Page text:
Big Money Oddball Items

From time to time I sell something not fashion related through my Ebay store. I’m no snob–if it makes money, I’m willing to list it! I got started on Ebay by selling a stroller $360 that I had bought for $200 and used for a year. That definitely got me interested in reselling full time. I’m convinced that just about any category–home goods, collectibles, glassware, instruments, you name it–can make money on Ebay when you know what to look for. Here are some of my biggest oddball scores:

s-l1600 (5)
Mounted white tail deer, sold for $170 plus shipping, FREE


s-l1600 (8)
Suzuki Omnichord Vintage Synthesizer, sold for $227 plus shipping, cost $50 thrift store
s-l1600 (9)
Vintage Olympus camera, sold for $40, FREE
s-l1600 (6)
Bernardaud Limoges votives, sold $50, cost $4 at thrift store

What’s your weirdest thrift score? Share below!

Thrift Score: United Nude Ankle Boots

These cuties are by United Nude and they are so well made! The pink leather on the inside was supple and the fabric uppers was just a little stretchy. I’ll tell you the truth–I was really hoping they would fit me. But they were too big. So I sold them for a good profit.

Purchase price: $5, Goodwill

Shipping and fees: $12.95

Sale Price: $67.98

Total Profit: $50.03

s-l1600 (1)

s-l1600 (2) s-l1600 (3)

Do you have a thrift score to brag about? Comment below!

Seller Tips: What to Do When You Can’t Complete an Ebay Sale


This past week, I’ve had an unusually high number of dud sales that were totally my fault. I sold an item, got it out to ship, and found some awful defect that I hadn’t mentioned in the listing. One was a denim dress that I was really excited to sell. I was going to make $30 off of it! I don’t know how I missed the six (!!!) faint yellow stains on the front of the dress. Then there was a pair of pink Timberland boots–the sole was totally coming off one shoe! When you deal in used clothes, it’s inevitable that there will be some wear and tear. But I could have avoided both of these problems by inspecting my inventory more thoroughly.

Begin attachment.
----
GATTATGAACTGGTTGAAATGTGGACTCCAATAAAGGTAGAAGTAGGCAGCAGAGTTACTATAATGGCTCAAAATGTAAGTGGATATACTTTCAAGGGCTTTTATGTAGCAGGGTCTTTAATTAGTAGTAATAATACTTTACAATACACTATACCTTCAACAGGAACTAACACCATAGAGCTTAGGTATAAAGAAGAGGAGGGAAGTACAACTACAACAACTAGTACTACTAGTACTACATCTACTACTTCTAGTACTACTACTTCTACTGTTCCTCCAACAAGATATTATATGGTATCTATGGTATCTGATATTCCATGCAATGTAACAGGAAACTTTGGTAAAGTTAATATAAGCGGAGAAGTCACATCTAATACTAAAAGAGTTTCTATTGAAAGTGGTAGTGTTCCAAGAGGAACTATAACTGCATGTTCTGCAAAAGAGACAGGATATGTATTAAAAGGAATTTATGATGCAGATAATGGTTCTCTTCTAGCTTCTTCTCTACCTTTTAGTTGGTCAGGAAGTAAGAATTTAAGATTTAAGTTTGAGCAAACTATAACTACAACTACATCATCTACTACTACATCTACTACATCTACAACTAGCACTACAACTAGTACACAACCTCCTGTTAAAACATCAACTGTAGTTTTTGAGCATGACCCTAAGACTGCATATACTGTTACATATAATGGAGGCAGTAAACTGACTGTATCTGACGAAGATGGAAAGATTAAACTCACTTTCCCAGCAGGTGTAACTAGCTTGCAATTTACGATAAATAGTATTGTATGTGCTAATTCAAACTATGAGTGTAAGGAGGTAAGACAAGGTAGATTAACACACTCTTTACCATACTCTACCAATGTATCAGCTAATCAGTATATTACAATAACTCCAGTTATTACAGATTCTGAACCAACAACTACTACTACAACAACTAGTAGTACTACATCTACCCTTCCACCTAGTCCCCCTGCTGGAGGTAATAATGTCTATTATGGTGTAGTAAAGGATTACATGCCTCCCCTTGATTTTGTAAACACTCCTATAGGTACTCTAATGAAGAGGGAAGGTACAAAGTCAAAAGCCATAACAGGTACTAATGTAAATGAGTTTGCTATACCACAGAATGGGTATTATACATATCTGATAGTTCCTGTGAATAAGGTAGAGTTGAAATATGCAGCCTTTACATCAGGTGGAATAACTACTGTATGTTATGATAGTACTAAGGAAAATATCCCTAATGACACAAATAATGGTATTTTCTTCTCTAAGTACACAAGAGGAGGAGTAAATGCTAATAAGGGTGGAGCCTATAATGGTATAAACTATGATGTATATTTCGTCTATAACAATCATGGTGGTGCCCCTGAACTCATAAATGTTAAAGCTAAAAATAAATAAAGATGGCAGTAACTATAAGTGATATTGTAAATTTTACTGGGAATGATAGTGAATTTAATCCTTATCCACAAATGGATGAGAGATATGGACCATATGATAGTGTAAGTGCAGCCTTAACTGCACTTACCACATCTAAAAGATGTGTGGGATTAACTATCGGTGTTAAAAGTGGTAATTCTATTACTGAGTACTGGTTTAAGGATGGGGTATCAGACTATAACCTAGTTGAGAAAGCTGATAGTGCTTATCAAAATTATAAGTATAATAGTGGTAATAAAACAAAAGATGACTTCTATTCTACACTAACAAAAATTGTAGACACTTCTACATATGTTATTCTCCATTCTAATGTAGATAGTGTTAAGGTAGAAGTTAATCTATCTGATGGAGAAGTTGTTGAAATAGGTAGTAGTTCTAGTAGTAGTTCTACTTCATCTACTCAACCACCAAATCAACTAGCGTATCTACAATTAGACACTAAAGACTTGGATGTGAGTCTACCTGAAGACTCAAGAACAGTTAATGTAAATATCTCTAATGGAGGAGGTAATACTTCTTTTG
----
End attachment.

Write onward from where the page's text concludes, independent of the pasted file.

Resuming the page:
So what do you do when you can’t complete a sale?

Step One–Message the buyer explaining the problem in a polite, concise manner: “I’m so sorry. When I started to ship this item this morning I noticed a defect. Would you like me to send it anyway or cancel?” You can attach a photo of the problem to your message.

Step Two–After the buyer responds, work with them. Occasionally the buyer will want the item anyhow, or want a discount. Come up with a mutually agreeable solution.

Step Three–Follow through with that agreement. If that means cancelling, choose the option “Buyer asked to cancel the sale or there was a problem with the buyer’s address”. The other cancellation option can negatively effect your seller account. Double check to make sure the refund is processed right away. If you’ve agreed to ship the item anyhow, don’t wait! Get it packaged and labeled as soon as possible.

I’ve also had to cancel sales because:

  • The buyer asked me to
  • The item was accidentally listed as buy-it-now at a ridiculously low price
  • I lost an item in my inventory
  • The buyer made unreasonable demands